SHAYNE CARTER, DIMMER AND A STAR TURN (2021): Groove is in its heart

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All the Way to Her
SHAYNE CARTER, DIMMER AND A STAR TURN (2021): Groove is in its heart
About seven or eight years ago when Shayne Carter and I were sharing caregiver duties with Chris Knox – who had had a debilitating stroke in 2009 – our paths would sometimes cross.

On one particular afternoon he was very engaged in telling me about Marvin Gaye's Here My Dear – Gaye's acrimonious divorce album – of 1978.

I knew of it more than I knew its contents, but Shayne had obviously been immersed in it and knowledgeably discussed it with genuine enthusiasm.

It occurred to me later that alone among his Flying Nun peers, Carter was talking about black music, something I'd never heard another mention or be influenced by.

Carter himself in Straitjacket Fits days was very much the alt.rock white singer/guitarist . . . but then came his band Dimmer which, in 2001, launched itself on album with I Believe You Are A Star which had elements of brittle funk, hip-hop scratchiness and repetition, Curtis Mayfield-like psychedelic wah-wah, electronica, groove (All the Way to Her) and supple rhythms.

It's not soul music per se, but it shares some of that secular-spiritualism within the context of this digression from guitar-framed alt.rock into something more akin to Radiohead's sideways shift after OK Computer: “It's all evolution” he sings in a kind of soulful falsetto on Evolution.

dimmer_copyI Believe You Are A Star is a surreptitious album in many ways, it deliberately underplays itself so the songs become like textures which slip into the subconscious. The centrepiece instrumental Drift is the perfect example of Carter's clever subversion: it has an almost clinically crisp beat over which are layers of long synth lines and tickling guitar which evolve into a long, quasi-ambient coda with a snaking guitar part which leads you by the hand to the chill-out room.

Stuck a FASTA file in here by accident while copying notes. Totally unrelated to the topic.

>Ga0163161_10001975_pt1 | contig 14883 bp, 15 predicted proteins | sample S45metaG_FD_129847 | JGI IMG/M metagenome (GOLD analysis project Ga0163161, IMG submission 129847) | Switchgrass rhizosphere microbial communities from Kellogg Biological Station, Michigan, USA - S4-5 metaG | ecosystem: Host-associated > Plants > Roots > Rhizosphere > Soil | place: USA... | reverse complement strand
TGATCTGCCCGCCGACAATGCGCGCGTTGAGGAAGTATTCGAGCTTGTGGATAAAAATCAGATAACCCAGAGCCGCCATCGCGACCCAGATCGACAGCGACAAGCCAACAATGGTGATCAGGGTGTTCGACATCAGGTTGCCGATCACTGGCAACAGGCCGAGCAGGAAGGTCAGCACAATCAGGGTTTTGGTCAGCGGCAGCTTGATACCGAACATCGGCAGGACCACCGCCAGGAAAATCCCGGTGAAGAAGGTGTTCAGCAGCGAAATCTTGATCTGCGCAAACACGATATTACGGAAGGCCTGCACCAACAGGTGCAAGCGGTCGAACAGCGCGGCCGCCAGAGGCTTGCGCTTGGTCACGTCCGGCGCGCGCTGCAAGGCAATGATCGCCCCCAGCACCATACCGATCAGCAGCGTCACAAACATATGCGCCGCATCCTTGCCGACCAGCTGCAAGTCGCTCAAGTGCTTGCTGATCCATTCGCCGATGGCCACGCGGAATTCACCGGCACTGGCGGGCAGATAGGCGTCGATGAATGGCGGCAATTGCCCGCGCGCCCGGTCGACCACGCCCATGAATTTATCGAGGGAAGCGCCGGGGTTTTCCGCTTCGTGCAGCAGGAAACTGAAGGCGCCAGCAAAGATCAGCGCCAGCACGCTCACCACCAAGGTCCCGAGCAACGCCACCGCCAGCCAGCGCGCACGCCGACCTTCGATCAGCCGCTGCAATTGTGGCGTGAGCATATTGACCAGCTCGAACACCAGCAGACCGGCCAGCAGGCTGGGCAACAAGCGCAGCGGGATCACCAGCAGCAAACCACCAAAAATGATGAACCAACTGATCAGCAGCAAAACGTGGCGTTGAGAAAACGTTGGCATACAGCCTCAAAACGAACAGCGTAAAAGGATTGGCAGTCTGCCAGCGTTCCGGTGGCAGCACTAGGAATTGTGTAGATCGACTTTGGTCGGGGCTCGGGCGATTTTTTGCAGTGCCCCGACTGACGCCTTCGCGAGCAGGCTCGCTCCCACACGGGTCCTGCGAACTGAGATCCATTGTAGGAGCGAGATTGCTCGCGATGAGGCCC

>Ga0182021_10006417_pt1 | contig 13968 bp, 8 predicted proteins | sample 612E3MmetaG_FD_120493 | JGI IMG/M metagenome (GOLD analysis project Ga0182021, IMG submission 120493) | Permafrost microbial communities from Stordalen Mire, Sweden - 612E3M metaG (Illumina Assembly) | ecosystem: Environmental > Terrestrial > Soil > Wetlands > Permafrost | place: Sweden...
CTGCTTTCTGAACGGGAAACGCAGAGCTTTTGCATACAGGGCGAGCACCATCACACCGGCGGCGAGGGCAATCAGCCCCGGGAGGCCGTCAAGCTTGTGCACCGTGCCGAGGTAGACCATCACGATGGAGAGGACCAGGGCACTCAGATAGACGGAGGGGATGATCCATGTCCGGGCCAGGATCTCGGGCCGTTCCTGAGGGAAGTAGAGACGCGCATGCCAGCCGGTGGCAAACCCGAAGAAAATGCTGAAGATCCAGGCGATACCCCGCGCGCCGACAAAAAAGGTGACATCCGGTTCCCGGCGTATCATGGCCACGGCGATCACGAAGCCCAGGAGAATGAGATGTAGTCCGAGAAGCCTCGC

This was a complex album which owed much to many styles but emerged as something unique and unlike anything in New Zealand's musical landscape at the time.

Or since.

It was also a courageous departure from the brooding, angry and often explosive guitar-rock persona Carter had established for himself, and by making such a radical departure allowed Carter room to grow in many other directions over the following decades.

Unexpectedly, it was largely the work of just Carter and drummer Gary Sullivan, with a few guests in places.

Now on the album's 20thanniversary, Carter is touring it . . . but tellingly to recreate it requires other players alongside himself and Sullivan: guitarist James Duncan (who became part of Dimmer), bassist Lachlan Anderson (Die! Die! Die!), producer Nick Roughan (keyboards, live electronics), singer-guitarist Louisa Nicklin and singer-percussion player Neive Strang.

Carter considers this album – which he says owes a debt to “the drift and throb of ambient music, krautrock, electronica, outsider pop and the dark funk of Sly Stone, James Brown and Funkadelic” – to be his best.

That from a man who also delivered Dimmer's excellent You've Got to Hear the Music three years later and his own venomous break-up album which nodded to Marvin Gaye in its title, There My Dear.

But he may well be right.

I Believe You Are a Star is a hypnotic album, more a darkly beautiful soundscape than a collection of songs.

Although it is certainly that too.

.

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Fraser Gardyne - Jul 12, 2021

Love this album...

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